Rob Manfred is at again. Unlike his predecessor, this Major League Baseball commissioner is not bound by inertia as if it was its own unwritten rule. And every so often, Manfred pops up in the media and makes a suggestion or lets slip the idea of a rule change. Like today.
This time, Manfred wants to maybe possibly who knows why not change how relievers are used.
"Relief pitchers have really changed the game," he said on WFAN radio. "The use of relief pitchers—obviously every time you have a pitching change, it goes contrary to our pace-of-game efforts. And the other thing it does—and hats off to them—our relievers now are so good that they actually make the back end of the game—seven, eight and nine—with less action in it. And when you think about keeping people engaged, you've got to ask yourself, 'Is this a good thing for the game?'"
So this again. Last year, Manfred bandied around the idea of getting rid of the shift, now it's curtailing relief pitcher appearances. The reasons not to are pretty obvious and many of them revolve around the fact that MLB pitchers are getting hurt at heightened rates right now and taking out a way to keep them from pitching even more seems like a bad idea.
Not to mention, Manfred is missing the point. People who find baseball to be too slow and too long aren't saying that because two extra relievers have to come into the game. It's probably because baseball games are slow and long.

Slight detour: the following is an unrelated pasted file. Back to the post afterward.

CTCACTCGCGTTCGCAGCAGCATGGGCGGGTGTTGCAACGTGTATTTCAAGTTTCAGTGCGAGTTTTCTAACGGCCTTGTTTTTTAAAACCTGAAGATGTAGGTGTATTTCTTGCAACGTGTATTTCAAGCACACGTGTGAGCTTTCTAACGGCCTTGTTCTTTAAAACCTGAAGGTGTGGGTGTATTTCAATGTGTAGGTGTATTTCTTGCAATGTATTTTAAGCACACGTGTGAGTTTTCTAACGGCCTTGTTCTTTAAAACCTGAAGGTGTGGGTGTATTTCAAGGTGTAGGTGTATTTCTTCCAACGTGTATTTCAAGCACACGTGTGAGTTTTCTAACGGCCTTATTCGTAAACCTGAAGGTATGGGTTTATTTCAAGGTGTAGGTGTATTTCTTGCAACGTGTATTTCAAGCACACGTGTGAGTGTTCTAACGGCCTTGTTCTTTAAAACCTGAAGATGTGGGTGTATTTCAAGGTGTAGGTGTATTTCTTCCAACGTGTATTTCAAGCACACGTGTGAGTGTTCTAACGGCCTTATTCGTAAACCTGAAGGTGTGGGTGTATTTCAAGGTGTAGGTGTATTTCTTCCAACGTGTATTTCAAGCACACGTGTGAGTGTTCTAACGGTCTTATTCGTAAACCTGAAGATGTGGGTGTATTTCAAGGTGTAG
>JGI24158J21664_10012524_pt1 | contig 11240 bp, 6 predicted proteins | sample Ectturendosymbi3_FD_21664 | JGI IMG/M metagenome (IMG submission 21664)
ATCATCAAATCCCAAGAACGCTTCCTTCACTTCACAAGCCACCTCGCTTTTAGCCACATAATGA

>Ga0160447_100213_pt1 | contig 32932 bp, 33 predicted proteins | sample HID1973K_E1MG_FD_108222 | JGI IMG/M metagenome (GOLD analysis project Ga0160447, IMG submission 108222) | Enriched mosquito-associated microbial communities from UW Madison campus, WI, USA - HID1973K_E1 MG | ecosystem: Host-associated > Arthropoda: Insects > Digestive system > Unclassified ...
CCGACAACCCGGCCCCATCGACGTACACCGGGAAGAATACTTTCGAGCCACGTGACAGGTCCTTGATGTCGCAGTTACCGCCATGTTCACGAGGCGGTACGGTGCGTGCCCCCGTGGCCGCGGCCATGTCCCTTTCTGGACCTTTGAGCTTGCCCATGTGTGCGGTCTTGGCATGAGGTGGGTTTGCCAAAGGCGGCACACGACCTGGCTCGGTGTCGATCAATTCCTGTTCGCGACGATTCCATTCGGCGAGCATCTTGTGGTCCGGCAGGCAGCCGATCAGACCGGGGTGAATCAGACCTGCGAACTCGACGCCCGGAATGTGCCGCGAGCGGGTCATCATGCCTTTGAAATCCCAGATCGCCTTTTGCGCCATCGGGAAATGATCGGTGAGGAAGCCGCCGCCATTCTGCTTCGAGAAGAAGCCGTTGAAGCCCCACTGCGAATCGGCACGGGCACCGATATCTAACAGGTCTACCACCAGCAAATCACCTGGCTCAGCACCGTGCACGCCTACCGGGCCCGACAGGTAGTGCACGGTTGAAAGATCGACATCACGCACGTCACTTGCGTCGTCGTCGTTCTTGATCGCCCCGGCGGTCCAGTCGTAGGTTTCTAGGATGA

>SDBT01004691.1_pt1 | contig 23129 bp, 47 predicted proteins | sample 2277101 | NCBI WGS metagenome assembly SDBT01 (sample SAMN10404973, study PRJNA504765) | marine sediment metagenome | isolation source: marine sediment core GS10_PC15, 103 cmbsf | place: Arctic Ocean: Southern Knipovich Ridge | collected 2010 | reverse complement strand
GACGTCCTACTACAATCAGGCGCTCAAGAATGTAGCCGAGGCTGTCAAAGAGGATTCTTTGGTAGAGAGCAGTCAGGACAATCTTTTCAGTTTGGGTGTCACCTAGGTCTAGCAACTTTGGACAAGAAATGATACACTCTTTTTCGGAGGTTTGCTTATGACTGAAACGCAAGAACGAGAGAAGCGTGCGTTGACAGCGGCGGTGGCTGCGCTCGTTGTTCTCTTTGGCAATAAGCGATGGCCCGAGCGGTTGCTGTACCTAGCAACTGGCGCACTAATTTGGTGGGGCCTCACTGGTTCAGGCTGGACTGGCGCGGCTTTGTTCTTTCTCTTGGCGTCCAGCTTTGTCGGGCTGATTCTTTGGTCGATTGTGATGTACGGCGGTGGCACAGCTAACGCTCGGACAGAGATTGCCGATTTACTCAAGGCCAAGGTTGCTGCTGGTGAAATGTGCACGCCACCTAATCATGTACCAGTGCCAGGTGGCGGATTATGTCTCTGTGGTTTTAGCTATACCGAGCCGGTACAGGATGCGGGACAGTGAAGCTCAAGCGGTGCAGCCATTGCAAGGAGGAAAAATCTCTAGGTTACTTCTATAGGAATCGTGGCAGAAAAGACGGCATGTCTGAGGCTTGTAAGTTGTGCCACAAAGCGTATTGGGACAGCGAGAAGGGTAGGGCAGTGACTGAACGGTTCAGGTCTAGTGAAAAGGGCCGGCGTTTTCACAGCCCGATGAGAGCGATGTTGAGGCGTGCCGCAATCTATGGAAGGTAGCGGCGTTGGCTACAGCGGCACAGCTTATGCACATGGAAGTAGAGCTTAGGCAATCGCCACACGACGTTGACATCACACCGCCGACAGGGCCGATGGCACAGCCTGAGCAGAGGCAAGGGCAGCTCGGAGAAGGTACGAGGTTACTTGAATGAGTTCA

It's not likely that anything will actually be done about this. The last time Manfred floated a thought balloon, he got shouted down by nearly everyone for trying to get rid of the shift. Fans and baseball people don't usually respond well to a commissioner trying to create artificial limits on strategy and playing style.
Still, this idea is the one that caught on in the media Thursday. Manfred espoused a few other things as he made the rounds. On ESPN radio, he said that people in the commissioner's office actually spent time trying to figure out how to make a pitchers-only home run derby happen. But that got turned down, he said, because pitchers wanted to be in the real one. He also said MLB wouldn't be against stronger penalties for players caught using PEDs but the players association wasn't for that.
And the day isn't over yet. Who knows what other possibilities Manfred could let slip.